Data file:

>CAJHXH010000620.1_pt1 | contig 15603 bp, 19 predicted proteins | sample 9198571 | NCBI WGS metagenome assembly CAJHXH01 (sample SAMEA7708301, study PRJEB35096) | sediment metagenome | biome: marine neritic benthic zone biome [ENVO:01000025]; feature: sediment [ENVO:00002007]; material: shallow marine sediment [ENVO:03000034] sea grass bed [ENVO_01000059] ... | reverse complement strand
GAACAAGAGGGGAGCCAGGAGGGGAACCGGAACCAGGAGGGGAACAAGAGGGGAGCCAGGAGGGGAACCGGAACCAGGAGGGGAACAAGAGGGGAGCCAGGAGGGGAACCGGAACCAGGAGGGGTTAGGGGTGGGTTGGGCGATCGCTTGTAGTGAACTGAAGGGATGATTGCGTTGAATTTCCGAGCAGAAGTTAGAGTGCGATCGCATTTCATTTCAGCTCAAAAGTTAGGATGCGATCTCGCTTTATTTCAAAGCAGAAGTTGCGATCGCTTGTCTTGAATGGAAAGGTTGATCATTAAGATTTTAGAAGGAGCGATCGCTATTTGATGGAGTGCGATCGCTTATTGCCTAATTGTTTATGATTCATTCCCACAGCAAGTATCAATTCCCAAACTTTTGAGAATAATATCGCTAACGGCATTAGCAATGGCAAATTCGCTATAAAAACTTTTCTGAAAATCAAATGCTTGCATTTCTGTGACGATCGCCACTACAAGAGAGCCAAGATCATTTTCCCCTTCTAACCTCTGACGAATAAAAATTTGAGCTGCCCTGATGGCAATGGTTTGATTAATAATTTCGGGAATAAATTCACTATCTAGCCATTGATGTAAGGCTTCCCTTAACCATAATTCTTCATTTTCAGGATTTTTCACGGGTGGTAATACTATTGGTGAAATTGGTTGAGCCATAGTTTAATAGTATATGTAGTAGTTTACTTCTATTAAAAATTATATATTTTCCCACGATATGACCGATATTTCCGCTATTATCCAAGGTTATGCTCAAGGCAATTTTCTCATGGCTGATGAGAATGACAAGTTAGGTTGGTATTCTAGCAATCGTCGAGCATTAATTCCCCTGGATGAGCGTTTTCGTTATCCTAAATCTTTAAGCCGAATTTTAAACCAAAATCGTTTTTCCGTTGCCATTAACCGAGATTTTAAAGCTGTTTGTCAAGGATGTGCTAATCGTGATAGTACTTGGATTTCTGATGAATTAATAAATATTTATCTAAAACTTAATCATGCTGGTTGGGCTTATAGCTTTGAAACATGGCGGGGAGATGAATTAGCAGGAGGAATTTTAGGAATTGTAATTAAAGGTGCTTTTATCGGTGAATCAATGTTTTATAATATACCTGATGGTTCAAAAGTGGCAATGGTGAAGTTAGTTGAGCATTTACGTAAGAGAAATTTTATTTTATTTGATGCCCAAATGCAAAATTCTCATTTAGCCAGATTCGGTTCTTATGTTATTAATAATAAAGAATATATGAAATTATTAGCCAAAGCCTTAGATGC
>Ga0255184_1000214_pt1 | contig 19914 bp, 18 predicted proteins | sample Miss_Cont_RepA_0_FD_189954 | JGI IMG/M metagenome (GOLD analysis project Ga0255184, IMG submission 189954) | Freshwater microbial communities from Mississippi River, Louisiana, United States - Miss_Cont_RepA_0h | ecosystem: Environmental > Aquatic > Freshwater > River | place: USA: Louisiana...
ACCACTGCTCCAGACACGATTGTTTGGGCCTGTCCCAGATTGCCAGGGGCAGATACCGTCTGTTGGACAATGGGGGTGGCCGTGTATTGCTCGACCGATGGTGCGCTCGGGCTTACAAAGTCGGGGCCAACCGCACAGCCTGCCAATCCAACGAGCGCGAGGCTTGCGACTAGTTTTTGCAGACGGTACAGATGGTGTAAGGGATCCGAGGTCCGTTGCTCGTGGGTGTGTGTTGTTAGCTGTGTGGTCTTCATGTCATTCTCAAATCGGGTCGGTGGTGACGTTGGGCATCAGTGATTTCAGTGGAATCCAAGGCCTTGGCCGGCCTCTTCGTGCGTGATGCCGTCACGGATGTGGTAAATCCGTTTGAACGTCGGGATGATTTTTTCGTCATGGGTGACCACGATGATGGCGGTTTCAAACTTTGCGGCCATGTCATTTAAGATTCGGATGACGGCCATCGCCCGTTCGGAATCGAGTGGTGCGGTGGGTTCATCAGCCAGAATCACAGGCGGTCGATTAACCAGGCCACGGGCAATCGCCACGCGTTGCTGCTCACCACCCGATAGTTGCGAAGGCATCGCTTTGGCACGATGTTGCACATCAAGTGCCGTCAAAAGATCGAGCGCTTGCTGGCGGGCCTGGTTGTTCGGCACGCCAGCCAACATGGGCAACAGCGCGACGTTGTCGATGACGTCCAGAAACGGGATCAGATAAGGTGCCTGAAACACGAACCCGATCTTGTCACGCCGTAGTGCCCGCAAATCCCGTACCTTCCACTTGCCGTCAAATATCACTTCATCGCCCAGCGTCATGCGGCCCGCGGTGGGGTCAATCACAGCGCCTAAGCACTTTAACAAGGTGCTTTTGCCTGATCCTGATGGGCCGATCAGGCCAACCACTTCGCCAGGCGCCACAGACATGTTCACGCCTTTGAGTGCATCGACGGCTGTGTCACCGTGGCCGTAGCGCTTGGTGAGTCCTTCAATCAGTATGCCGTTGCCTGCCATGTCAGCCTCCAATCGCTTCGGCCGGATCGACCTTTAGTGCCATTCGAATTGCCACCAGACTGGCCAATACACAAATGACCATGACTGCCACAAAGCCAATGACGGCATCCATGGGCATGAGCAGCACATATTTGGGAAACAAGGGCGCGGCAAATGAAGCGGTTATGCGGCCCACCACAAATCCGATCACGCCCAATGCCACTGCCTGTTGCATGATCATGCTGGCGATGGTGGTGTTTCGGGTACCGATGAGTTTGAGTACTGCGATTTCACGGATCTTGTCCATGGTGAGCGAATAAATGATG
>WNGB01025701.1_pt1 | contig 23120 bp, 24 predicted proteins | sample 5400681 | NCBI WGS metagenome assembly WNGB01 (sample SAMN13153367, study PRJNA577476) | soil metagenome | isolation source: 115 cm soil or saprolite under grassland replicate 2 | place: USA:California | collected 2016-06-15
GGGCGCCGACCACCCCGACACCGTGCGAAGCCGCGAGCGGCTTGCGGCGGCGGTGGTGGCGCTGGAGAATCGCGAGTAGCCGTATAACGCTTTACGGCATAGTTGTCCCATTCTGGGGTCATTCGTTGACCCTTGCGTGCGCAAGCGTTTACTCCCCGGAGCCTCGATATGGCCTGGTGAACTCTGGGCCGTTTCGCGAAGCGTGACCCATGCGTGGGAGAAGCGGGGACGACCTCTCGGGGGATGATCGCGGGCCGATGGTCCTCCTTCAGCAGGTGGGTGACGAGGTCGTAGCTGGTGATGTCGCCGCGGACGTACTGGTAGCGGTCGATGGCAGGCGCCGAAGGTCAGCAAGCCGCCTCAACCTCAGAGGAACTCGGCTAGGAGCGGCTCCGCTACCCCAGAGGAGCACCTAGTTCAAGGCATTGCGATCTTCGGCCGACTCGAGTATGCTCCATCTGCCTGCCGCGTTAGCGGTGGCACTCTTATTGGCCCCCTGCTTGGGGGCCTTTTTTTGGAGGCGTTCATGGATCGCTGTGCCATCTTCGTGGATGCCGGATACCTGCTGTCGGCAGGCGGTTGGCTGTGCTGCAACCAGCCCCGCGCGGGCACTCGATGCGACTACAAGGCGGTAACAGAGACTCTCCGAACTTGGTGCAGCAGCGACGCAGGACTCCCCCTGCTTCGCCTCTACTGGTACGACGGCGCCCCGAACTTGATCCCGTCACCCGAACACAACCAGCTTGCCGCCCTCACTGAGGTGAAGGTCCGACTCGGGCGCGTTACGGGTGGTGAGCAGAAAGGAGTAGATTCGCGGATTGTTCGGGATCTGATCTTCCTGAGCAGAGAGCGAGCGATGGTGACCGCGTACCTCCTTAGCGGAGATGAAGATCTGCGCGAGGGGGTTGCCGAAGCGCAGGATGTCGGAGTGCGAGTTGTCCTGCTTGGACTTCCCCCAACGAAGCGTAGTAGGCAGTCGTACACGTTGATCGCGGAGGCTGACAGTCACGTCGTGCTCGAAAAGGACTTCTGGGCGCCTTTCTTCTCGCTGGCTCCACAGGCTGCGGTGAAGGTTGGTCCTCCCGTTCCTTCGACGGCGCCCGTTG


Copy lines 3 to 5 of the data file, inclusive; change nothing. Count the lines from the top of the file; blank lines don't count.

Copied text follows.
>Ga0255184_1000214_pt1 | contig 19914 bp, 18 predicted proteins | sample Miss_Cont_RepA_0_FD_189954 | JGI IMG/M metagenome (GOLD analysis project Ga0255184, IMG submission 189954) | Freshwater microbial communities from Mississippi River, Louisiana, United States - Miss_Cont_RepA_0h | ecosystem: Environmental > Aquatic > Freshwater > River | place: USA: Louisiana...
ACCACTGCTCCAGACACGATTGTTTGGGCCTGTCCCAGATTGCCAGGGGCAGATACCGTCTGTTGGACAATGGGGGTGGCCGTGTATTGCTCGACCGATGGTGCGCTCGGGCTTACAAAGTCGGGGCCAACCGCACAGCCTGCCAATCCAACGAGCGCGAGGCTTGCGACTAGTTTTTGCAGACGGTACAGATGGTGTAAGGGATCCGAGGTCCGTTGCTCGTGGGTGTGTGTTGTTAGCTGTGTGGTCTTCATGTCATTCTCAAATCGGGTCGGTGGTGACGTTGGGCATCAGTGATTTCAGTGGAATCCAAGGCCTTGGCCGGCCTCTTCGTGCGTGATGCCGTCACGGATGTGGTAAATCCGTTTGAACGTCGGGATGATTTTTTCGTCATGGGTGACCACGATGATGGCGGTTTCAAACTTTGCGGCCATGTCATTTAAGATTCGGATGACGGCCATCGCCCGTTCGGAATCGAGTGGTGCGGTGGGTTCATCAGCCAGAATCACAGGCGGTCGATTAACCAGGCCACGGGCAATCGCCACGCGTTGCTGCTCACCACCCGATAGTTGCGAAGGCATCGCTTTGGCACGATGTTGCACATCAAGTGCCGTCAAAAGATCGAGCGCTTGCTGGCGGGCCTGGTTGTTCGGCACGCCAGCCAACATGGGCAACAGCGCGACGTTGTCGATGACGTCCAGAAACGGGATCAGATAAGGTGCCTGAAACACGAACCCGATCTTGTCACGCCGTAGTGCCCGCAAATCCCGTACCTTCCACTTGCCGTCAAATATCACTTCATCGCCCAGCGTCATGCGGCCCGCGGTGGGGTCAATCACAGCGCCTAAGCACTTTAACAAGGTGCTTTTGCCTGATCCTGATGGGCCGATCAGGCCAACCACTTCGCCAGGCGCCACAGACATGTTCACGCCTTTGAGTGCATCGACGGCTGTGTCACCGTGGCCGTAGCGCTTGGTGAGTCCTTCAATCAGTATGCCGTTGCCTGCCATGTCAGCCTCCAATCGCTTCGGCCGGATCGACCTTTAGTGCCATTCGAATTGCCACCAGACTGGCCAATACACAAATGACCATGACTGCCACAAAGCCAATGACGGCATCCATGGGCATGAGCAGCACATATTTGGGAAACAAGGGCGCGGCAAATGAAGCGGTTATGCGGCCCACCACAAATCCGATCACGCCCAATGCCACTGCCTGTTGCATGATCATGCTGGCGATGGTGGTGTTTCGGGTACCGATGAGTTTGAGTACTGCGATTTCACGGATCTTGTCCATGGTGAGCGAATAAATGATG
>WNGB01025701.1_pt1 | contig 23120 bp, 24 predicted proteins | sample 5400681 | NCBI WGS metagenome assembly WNGB01 (sample SAMN13153367, study PRJNA577476) | soil metagenome | isolation source: 115 cm soil or saprolite under grassland replicate 2 | place: USA:California | collected 2016-06-15